Research Papers: Design and Analysis

Dimensionless Compliance With Effective Modulus in Crack Length Evaluation for B × B Single Edge Bend Specimens

[+] Author and Article Information
Guowu Shen

Minerals and Metals Sector,
Natural Resources Canada,
183 Longwood Road South,
Hamilton, ON L8P 0A5, Canada
e-mail: gshen@nrcan.gc.ca

William R. Tyson

Minerals and Metals Sector,
Natural Resources Canada,
555 Booth Street,
Ottawa, ON K1A 0G1, Canada
e-mail: btyson@nrcan.gc.ca

James A. Gianetto

e-mail: jgianett@nrcan.gc.ca

Jie Liang

e-mail: jliang@nrcan.gc.ca
Minerals and Metals Sector,
Natural Resources Canada,
183 Longwood Road South,
Hamilton, ON L8P 0A5, Canada

Steenkamp [8] as well as Perez Ipina and Santarelli [14] also studied the effects of other variables on the compliance, and concluded that the rotation of the specimen accompanying crack growth and plastic deformation had the largest effect. In fact, the effect of rotation on compliance accompanying crack growth and plastic deformation has been evaluated by Steenkamp [8] using large deformation elastic-plastic finite element analysis. However, the present study is focused only on evaluation of the effective modulus to be used in the relation between crack size and compliance. Hence, the effects of both rotation of the specimen accompanying crack growth and plastic deformation were not included although these effects are important and will be investigated in future work.

1Corresponding author.

Contributed by the Pressure Vessel and Piping Division of ASME for publication in the Journal of Pressure Vessel Technology. Manuscript received July 24, 2012; final manuscript received May 13, 2013; published online October 10, 2013. Assoc. Editor: Haofeng Chen.

J. Pressure Vessel Technol 135(6), 061209 (Oct 10, 2013) (8 pages) Paper No: PVT-12-1104; doi: 10.1115/1.4024688 History: Received July 24, 2012; Revised May 13, 2013

In ASTM standard E1820, the crack size, a, may be evaluated during J-integral or crack-tip opening displacement (CTOD) resistance testing using the measured crack-mouth opening displacement (CMOD) elastic unloading compliance C (UC). The equation given to relate a to dimensionless compliance BCE (the product of thickness B, the compliance C and the modulus of elasticity E) in E1820 incorporates Young's modulus E rather than the plane-strain modulus E/(1 − υ2) where υ is Poisson's ratio. However, the three-dimensional (3-D) single edge bend (SE(B)) specimens used in fracture toughness tests are in neither plane-stress nor plane-strain condition, especially for B×B SE(B) specimens which are popular in characterizing fracture toughness of pipes with surface notches. In the present study, 3-D finite element analysis (FEA) was used to evaluate the CMOD compliance of plain- and side-grooved B×B SE(B) specimens with shallow and deep cracks. Crack sizes evaluated using plane-stress and plane-strain assumptions with the CMOD compliance calculated from FEA for the 3-D specimen were compared with the actual crack size of the specimens used in FEA. It was found that the errors using plane-strain or plane-stress assumptions can be as high as 5–10%, respectively, especially for shallow-cracked specimens. In the present study, an effective modulus with value between plane-stress and plane-strain is proposed and evaluated by FEA for the 3-D B×B SE(B) specimens for use in estimating the dimensionless compliance for crack size evaluation of B×B SE(B) specimens. It is shown that the errors in crack size evaluation can be reduced to 1% and 2% for plain-sided and side-grooved specimens, respectively, using this effective modulus. The effect of material removal to accommodate integral knife edges on the CMOD compliance was studied and taken into account in the crack length evaluations in the present study. Elastic unloading tests were conducted to measure the compliance of SE(B) specimens with two widths W and notch depths a/W from 0.1 to 0.5. Notch depths of the specimens evaluated by using the measured compliance and assumptions of plane stress, plane strain, and effective moduli were compared with the notch depths of the specimens used in the tests. It was found that best agreement of notch depth was achieved using the effective modulus.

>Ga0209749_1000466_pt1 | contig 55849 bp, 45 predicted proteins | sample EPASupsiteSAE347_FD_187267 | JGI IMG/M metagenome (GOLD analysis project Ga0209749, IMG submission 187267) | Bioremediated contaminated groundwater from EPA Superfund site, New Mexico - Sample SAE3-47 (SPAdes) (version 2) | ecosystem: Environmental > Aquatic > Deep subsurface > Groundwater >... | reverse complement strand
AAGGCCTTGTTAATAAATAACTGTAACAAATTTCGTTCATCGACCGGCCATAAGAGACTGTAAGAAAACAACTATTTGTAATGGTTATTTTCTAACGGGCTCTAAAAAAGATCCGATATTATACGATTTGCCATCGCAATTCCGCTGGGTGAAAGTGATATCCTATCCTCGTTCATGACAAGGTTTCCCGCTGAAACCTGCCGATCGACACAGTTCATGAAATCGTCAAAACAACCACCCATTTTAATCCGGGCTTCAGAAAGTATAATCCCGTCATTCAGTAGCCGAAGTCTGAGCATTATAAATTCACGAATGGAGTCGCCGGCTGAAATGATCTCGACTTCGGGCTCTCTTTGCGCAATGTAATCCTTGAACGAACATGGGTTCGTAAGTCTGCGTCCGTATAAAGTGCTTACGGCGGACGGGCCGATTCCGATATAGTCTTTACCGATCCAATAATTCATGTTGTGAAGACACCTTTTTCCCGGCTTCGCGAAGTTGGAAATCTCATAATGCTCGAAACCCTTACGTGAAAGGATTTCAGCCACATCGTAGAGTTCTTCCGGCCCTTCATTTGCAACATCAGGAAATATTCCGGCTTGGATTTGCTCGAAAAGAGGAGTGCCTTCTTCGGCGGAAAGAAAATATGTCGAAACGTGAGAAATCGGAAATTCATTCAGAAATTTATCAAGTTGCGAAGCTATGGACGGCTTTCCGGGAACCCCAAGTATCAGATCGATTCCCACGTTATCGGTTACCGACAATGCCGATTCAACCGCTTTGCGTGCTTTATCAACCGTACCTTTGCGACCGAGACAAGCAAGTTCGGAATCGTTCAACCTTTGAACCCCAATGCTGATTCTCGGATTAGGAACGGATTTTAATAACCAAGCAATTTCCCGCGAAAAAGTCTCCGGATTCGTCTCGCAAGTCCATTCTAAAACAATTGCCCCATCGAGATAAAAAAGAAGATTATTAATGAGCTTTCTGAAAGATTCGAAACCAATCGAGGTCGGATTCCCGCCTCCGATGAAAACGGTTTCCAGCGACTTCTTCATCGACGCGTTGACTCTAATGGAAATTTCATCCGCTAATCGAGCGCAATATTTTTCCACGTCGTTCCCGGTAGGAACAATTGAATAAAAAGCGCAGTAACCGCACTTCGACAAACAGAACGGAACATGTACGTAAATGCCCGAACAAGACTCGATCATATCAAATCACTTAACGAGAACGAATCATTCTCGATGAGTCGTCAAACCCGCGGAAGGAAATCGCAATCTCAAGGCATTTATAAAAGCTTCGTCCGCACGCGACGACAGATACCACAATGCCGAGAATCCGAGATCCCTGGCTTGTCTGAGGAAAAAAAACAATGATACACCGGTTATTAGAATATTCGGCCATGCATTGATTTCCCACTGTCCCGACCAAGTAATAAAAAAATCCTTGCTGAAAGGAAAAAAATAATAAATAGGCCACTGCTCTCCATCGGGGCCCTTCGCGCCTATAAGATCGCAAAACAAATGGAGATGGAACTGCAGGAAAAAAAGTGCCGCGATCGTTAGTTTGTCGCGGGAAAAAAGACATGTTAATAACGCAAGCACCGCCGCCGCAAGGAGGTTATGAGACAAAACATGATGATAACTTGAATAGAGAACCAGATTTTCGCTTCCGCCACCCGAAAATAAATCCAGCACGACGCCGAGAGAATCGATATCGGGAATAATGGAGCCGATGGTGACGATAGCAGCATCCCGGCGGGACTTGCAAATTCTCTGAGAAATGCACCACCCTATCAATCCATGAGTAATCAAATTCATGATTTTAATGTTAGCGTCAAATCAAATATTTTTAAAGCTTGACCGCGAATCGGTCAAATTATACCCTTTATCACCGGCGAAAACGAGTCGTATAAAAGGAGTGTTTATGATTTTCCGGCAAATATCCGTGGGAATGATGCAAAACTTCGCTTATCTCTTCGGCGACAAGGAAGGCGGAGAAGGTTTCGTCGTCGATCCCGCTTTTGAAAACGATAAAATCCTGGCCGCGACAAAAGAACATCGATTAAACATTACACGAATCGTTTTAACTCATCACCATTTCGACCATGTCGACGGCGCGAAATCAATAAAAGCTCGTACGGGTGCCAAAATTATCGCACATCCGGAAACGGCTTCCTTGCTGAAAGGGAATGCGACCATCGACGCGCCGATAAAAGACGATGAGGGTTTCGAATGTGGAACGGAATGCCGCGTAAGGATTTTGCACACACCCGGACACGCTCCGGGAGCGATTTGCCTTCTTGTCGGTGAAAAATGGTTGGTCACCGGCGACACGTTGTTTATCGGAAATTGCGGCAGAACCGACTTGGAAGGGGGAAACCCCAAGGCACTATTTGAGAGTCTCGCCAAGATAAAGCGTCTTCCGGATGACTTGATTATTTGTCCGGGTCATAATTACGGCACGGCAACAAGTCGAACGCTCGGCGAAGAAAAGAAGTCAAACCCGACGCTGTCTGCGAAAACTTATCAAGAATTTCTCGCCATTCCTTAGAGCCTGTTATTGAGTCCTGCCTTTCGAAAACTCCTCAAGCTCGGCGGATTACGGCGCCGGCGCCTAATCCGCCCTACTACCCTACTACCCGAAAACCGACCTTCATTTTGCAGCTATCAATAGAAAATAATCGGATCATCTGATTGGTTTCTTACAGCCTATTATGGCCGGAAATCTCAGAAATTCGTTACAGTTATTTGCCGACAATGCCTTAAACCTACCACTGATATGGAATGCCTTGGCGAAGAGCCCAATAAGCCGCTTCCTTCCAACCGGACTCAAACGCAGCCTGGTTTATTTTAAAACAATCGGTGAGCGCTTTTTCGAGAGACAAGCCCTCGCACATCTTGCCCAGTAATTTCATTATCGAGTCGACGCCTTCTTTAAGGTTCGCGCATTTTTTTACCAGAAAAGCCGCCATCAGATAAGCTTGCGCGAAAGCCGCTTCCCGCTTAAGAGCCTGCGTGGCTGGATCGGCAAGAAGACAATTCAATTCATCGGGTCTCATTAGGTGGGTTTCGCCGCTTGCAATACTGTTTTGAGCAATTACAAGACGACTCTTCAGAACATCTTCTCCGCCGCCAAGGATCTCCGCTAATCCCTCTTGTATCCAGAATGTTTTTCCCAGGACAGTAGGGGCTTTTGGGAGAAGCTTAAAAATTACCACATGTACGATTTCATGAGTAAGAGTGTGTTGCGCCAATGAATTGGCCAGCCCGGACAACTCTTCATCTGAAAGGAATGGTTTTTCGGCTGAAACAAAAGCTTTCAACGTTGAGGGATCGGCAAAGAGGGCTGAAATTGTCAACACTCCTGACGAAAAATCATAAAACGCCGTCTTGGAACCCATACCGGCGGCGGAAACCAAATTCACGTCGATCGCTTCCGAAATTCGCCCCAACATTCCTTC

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Fig. 1

Finite element meshes for B × B SE(B) specimens: (a) plain-sided, a/W = 0.5, (b) side-grooved, a/W = 0.3, and (c) with integral knife edge

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Fig. 2

Stress state parameter in the ligament of a B × B SE(B) specimen: (a) a/W = 0.5 plain-sided, (b) a/W = 0.5 side-grooved, and (c) a/W = 0.1, plain-sided

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Fig. 3

CMOD along the thickness direction: (a) plain-sided and (b) side-grooved

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Fig. 4

Parameter β as a function of (a) a/W and (b) u

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Fig. 5

Errors in crack size estimates using plane stress, plane strain, and effective moduli for B × B SE(B) specimens: (a) plain-sided and (b) side-grooved

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Fig. 6

Flowchart for evaluation of a/W from measured compliance C

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Fig. 7

Effect of material removal for integral knife edges on CMOD compliance

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Fig. 8

CMOD compliance evaluated by experiments and FEA

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Fig. 9

Ratio of crack length evaluated using unloading compliance to actual length by measurements: PSS-plane stress, PSN-plane strain, and EFM-effective modulus



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